News Release

Plugging the ozone hole has indirectly helped Antarctic sea ice to increase

Peer-Reviewed Publication

Institute of Atmospheric Physics, Chinese Academy of Sciences


image: Responses to ozone recovery of the (a) annual-mean sea-ice fraction and (b) monthly-mean sea-ice extent in the Southern Hemisphere. view more 

Credit: Credit: Yan Xia

Observational records show that stratospheric ozone declined prior to the late 1990s, and an abrupt 50% reduction in the Antarctic stratospheric ozone layer occurred during September to November each year, the result of which is commonly known as the 'ozone hole'. Since then, stratospheric ozone started to stabilize, and has even slowly increased in the early part of the 21st century, especially in the polar regions.

Sea ice in the polar regions plays an important role in the global climate system. Change in sea ice results in a large variation in albedo over the sea surface, which leads to change in the absorption of solar radiation and the sea surface temperature. But how does the ozone layer, which is located in the stratosphere, influence Antarctic sea ice? This is a hot topic in the field of atmospheric science.

Recent studies demonstrate that the Antarctic ozone hole has important influences on Antarctic sea ice. For instance, ozone-induced changes in atmospheric and oceanic circulations significantly alter the transport of ocean heat and the dynamics of sea ice, consequently impacting upon sea surface temperatures and the Antarctic sea ice. Prof. Yongyun Hu and his team--a group of researchers from the Laboratory for Climate and Atmosphere-Ocean Studies, Department of Atmospheric and Oceanic Sciences, School of Physics at Peking University--have found that stratospheric ozone-induced indirect radiative effects also play important roles in causing changes in Antarctic sea ice, and their work has been accepted into the evolving special issue of Advances in Atmospheric Sciences on Antarctic Meteorology and Climate: Past, Present and Future.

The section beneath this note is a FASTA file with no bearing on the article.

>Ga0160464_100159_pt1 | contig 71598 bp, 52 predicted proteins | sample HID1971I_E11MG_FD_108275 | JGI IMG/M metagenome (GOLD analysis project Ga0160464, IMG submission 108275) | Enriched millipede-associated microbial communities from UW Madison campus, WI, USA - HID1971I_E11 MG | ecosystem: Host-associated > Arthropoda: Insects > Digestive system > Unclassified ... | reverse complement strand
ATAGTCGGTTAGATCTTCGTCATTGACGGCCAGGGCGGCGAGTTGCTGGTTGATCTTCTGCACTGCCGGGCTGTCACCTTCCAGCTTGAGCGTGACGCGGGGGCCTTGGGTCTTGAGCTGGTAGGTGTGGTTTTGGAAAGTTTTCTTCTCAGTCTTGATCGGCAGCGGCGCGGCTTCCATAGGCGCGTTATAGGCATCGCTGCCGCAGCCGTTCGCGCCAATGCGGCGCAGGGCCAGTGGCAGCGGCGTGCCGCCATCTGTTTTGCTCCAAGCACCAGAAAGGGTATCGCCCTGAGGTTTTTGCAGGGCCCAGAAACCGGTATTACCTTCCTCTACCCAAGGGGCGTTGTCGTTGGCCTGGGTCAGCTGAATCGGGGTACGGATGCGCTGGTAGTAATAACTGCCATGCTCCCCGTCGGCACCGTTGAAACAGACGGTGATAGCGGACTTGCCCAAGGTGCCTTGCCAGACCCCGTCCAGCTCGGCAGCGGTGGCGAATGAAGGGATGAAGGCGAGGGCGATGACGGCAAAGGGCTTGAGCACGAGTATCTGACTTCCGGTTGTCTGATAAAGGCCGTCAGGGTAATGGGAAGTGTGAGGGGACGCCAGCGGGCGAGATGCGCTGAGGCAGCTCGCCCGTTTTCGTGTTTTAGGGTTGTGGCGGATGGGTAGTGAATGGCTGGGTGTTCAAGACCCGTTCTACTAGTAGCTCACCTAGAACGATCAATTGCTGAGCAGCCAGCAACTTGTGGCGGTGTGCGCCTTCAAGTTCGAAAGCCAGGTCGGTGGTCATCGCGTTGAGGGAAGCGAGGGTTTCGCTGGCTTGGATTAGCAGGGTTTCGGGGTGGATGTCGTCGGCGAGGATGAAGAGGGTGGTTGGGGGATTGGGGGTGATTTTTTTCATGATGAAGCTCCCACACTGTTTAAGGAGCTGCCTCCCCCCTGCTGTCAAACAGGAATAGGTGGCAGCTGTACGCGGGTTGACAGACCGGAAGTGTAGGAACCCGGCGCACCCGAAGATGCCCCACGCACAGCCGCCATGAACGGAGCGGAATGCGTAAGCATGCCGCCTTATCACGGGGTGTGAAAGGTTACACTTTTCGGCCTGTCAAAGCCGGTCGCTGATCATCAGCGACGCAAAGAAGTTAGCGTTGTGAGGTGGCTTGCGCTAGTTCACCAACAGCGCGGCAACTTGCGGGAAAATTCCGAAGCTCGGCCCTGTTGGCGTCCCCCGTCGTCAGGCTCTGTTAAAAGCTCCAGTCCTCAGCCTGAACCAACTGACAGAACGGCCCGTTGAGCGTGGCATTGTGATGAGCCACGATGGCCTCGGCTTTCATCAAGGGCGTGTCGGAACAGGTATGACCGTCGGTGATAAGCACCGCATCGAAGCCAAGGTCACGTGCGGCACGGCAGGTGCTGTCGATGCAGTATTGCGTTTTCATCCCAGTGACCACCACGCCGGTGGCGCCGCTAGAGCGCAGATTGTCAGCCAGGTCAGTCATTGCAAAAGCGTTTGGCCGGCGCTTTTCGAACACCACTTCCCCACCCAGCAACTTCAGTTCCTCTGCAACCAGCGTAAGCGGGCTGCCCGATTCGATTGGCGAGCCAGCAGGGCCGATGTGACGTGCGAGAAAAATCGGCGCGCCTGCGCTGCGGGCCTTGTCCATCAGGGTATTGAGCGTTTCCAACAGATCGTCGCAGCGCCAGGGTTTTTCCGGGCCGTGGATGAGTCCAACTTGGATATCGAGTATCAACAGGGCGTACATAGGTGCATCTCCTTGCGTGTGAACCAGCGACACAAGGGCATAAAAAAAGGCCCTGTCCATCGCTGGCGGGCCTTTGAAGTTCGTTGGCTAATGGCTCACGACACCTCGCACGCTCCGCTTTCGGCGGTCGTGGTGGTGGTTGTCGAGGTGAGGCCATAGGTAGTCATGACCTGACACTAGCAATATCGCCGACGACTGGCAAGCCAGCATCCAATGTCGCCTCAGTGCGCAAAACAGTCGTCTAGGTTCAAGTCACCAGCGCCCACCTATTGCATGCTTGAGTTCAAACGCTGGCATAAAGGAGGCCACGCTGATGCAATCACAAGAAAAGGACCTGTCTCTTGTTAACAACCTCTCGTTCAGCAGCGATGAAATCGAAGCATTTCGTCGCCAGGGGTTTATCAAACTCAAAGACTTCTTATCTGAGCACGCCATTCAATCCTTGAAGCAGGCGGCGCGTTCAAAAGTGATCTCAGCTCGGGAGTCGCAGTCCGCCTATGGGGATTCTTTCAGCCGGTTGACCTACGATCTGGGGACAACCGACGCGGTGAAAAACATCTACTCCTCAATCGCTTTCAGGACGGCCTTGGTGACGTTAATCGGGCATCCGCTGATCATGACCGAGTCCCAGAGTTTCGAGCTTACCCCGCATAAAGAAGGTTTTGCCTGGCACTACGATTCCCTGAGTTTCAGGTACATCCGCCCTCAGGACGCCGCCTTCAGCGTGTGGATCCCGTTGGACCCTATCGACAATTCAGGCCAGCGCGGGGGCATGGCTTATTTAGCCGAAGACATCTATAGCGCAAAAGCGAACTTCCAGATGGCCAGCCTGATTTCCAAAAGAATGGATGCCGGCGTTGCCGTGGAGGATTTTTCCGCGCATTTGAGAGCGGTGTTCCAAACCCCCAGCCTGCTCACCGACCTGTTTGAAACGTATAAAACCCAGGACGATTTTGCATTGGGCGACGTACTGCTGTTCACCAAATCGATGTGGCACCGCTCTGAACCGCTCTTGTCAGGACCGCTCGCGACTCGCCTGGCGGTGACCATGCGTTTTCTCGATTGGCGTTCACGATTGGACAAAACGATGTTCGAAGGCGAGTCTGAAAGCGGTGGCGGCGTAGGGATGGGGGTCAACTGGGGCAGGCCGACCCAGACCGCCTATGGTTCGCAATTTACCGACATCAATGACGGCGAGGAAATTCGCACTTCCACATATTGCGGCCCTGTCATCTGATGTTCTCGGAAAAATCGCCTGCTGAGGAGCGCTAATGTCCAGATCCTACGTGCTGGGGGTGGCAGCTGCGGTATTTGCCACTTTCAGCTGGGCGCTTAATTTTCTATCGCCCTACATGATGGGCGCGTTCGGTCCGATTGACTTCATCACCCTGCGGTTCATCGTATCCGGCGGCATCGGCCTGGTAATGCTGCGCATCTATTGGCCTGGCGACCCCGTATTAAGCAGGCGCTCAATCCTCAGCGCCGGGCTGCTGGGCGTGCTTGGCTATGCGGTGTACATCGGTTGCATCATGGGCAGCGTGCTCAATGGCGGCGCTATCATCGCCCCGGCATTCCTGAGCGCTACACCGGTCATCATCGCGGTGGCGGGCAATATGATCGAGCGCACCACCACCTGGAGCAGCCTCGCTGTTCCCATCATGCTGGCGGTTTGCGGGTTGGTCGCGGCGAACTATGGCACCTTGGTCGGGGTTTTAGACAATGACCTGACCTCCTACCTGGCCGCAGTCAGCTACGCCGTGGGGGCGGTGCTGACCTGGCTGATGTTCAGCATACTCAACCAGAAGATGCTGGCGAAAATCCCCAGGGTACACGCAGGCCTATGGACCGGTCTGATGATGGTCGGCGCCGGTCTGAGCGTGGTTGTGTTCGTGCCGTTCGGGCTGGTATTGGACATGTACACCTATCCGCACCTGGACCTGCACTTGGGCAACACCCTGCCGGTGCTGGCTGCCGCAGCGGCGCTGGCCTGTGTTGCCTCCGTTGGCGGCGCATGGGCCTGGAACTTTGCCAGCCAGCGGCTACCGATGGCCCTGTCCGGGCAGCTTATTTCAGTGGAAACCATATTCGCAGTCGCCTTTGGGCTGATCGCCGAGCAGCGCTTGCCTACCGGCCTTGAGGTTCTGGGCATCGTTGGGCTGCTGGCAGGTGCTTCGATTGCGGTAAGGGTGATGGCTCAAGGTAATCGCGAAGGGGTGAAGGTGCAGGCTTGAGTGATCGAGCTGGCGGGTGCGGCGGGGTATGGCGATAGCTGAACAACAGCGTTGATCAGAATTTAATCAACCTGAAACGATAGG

By using a climate model, Prof. Yongyun Hu and his team designed a series of sensitivity experiments and found that ozone recovery leads to an increase in Antarctic sea ice.

"In this study, the atmospheric GCM was coupled only with a slab ocean to distinguish ozone-induced cloud radiative effects on sea ice, in which ocean heat transports and dynamic sea ice were excluded," says the corresponding author of the study, Prof. Hu. "Thus, the change in Antarctic sea ice is the product of radiation and heat processes. It is the indirect radiative effect of the stratospheric ozone change instead of its direct radiative effect that causes the changes in the sea surface temperature and sea ice. The indirect radiative effect comes from the change in clouds."

Their research demonstrates that the recovery of the Antarctic ozone hole absorbs more solar radiation and heats the lower stratosphere over the Southern Hemisphere high latitudes, which causes increases in the static stability in the upper troposphere and decreases in cloud cover over the Southern Hemisphere high latitudes. The reduced cloud cover leads to an increase in outgoing longwave radiation and a reduction in downward infrared radiation, especially in austral autumn. This results in cooling of the Southern Ocean surface and increasing Antarctic sea ice. Surface cooling also involves ice-albedo feedback. Increasing sea ice reflects solar radiation and causes further cooling and more increases in Antarctic sea ice.


The special issue on Antarctic Meteorology and Climate: Past, Present and Future, scheduled to be officially released in the spring of 2020 at Springer website of Advances in Atmospheric Sciences, will highlight recent research progress, including the ongoing effort of the Year of Polar Prediction (YOPP), in 1) Antarctic meteorology and numerical weather prediction and 2) climate variability and change in the Antarctic.

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